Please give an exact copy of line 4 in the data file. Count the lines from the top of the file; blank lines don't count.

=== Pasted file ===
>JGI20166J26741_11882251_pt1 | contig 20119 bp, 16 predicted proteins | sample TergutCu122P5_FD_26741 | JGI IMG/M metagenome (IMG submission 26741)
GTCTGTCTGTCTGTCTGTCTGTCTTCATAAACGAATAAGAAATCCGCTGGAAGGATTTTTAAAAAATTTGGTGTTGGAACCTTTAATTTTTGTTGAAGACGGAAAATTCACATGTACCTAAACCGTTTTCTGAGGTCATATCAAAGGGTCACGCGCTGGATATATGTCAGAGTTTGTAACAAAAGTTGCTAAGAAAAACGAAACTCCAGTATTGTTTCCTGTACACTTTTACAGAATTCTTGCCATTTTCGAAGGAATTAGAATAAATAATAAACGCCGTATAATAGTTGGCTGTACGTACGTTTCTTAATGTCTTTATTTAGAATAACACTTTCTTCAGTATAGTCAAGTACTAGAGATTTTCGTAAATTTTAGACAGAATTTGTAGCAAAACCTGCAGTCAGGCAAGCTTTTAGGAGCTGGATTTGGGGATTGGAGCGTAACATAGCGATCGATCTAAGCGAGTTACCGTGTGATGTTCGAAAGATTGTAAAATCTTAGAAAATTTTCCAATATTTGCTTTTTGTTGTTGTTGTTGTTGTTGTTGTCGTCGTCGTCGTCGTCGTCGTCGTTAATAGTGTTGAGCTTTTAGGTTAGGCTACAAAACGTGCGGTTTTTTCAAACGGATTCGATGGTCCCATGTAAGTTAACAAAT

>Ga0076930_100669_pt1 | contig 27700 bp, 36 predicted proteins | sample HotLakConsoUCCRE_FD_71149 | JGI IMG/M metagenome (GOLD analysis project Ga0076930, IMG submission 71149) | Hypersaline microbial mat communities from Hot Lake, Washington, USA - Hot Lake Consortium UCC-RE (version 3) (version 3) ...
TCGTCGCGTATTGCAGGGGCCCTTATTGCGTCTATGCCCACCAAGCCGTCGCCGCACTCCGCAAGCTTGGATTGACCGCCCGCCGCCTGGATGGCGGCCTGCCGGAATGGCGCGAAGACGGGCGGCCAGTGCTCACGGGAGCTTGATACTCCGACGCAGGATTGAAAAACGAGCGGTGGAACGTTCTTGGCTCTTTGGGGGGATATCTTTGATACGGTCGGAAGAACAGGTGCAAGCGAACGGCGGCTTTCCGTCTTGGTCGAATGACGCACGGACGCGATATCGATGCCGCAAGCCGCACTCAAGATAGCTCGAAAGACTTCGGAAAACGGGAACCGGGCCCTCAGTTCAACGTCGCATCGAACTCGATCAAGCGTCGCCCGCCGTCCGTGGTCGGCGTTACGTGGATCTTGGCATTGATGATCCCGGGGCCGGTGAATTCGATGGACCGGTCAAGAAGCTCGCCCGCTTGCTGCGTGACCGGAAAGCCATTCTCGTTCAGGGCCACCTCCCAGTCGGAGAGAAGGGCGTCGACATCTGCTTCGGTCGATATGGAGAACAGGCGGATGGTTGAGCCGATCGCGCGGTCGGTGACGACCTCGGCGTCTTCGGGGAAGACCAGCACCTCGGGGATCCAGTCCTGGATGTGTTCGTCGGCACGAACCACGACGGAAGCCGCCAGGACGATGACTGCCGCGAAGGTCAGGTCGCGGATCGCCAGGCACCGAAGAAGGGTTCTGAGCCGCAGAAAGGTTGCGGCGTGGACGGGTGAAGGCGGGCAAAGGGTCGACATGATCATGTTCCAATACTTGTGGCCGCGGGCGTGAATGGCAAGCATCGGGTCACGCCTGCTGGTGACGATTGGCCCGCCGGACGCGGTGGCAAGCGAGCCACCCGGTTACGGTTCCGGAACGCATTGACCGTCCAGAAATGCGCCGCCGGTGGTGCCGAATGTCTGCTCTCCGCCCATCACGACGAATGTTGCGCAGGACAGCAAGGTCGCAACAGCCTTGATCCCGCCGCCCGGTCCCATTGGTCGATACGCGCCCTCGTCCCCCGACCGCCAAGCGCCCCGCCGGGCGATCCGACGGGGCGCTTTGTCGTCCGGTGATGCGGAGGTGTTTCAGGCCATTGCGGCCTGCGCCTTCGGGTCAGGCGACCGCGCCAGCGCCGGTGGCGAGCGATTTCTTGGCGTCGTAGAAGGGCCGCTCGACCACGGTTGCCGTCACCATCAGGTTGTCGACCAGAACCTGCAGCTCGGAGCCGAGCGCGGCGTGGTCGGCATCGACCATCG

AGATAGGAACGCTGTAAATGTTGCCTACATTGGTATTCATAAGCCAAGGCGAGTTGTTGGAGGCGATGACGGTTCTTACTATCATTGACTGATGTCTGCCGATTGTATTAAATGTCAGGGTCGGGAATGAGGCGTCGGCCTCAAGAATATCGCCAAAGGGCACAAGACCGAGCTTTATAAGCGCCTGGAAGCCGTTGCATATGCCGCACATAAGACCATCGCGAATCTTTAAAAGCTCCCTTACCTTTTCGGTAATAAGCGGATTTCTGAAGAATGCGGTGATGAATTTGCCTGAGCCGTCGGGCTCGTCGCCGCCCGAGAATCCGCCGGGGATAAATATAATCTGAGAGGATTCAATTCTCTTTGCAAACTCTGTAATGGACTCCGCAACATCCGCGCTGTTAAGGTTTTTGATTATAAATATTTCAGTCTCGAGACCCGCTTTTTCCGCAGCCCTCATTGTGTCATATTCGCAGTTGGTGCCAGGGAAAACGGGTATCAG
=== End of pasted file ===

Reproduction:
TCGTCGCGTATTGCAGGGGCCCTTATTGCGTCTATGCCCACCAAGCCGTCGCCGCACTCCGCAAGCTTGGATTGACCGCCCGCCGCCTGGATGGCGGCCTGCCGGAATGGCGCGAAGACGGGCGGCCAGTGCTCACGGGAGCTTGATACTCCGACGCAGGATTGAAAAACGAGCGGTGGAACGTTCTTGGCTCTTTGGGGGGATATCTTTGATACGGTCGGAAGAACAGGTGCAAGCGAACGGCGGCTTTCCGTCTTGGTCGAATGACGCACGGACGCGATATCGATGCCGCAAGCCGCACTCAAGATAGCTCGAAAGACTTCGGAAAACGGGAACCGGGCCCTCAGTTCAACGTCGCATCGAACTCGATCAAGCGTCGCCCGCCGTCCGTGGTCGGCGTTACGTGGATCTTGGCATTGATGATCCCGGGGCCGGTGAATTCGATGGACCGGTCAAGAAGCTCGCCCGCTTGCTGCGTGACCGGAAAGCCATTCTCGTTCAGGGCCACCTCCCAGTCGGAGAGAAGGGCGTCGACATCTGCTTCGGTCGATATGGAGAACAGGCGGATGGTTGAGCCGATCGCGCGGTCGGTGACGACCTCGGCGTCTTCGGGGAAGACCAGCACCTCGGGGATCCAGTCCTGGATGTGTTCGTCGGCACGAACCACGACGGAAGCCGCCAGGACGATGACTGCCGCGAAGGTCAGGTCGCGGATCGCCAGGCACCGAAGAAGGGTTCTGAGCCGCAGAAAGGTTGCGGCGTGGACGGGTGAAGGCGGGCAAAGGGTCGACATGATCATGTTCCAATACTTGTGGCCGCGGGCGTGAATGGCAAGCATCGGGTCACGCCTGCTGGTGACGATTGGCCCGCCGGACGCGGTGGCAAGCGAGCCACCCGGTTACGGTTCCGGAACGCATTGACCGTCCAGAAATGCGCCGCCGGTGGTGCCGAATGTCTGCTCTCCGCCCATCACGACGAATGTTGCGCAGGACAGCAAGGTCGCAACAGCCTTGATCCCGCCGCCCGGTCCCATTGGTCGATACGCGCCCTCGTCCCCCGACCGCCAAGCGCCCCGCCGGGCGATCCGACGGGGCGCTTTGTCGTCCGGTGATGCGGAGGTGTTTCAGGCCATTGCGGCCTGCGCCTTCGGGTCAGGCGACCGCGCCAGCGCCGGTGGCGAGCGATTTCTTGGCGTCGTAGAAGGGCCGCTCGACCACGGTTGCCGTCACCATCAGGTTGTCGACCAGAACCTGCAGCTCGGAGCCGAGCGCGGCGTGGTCGGCATCGACCATCG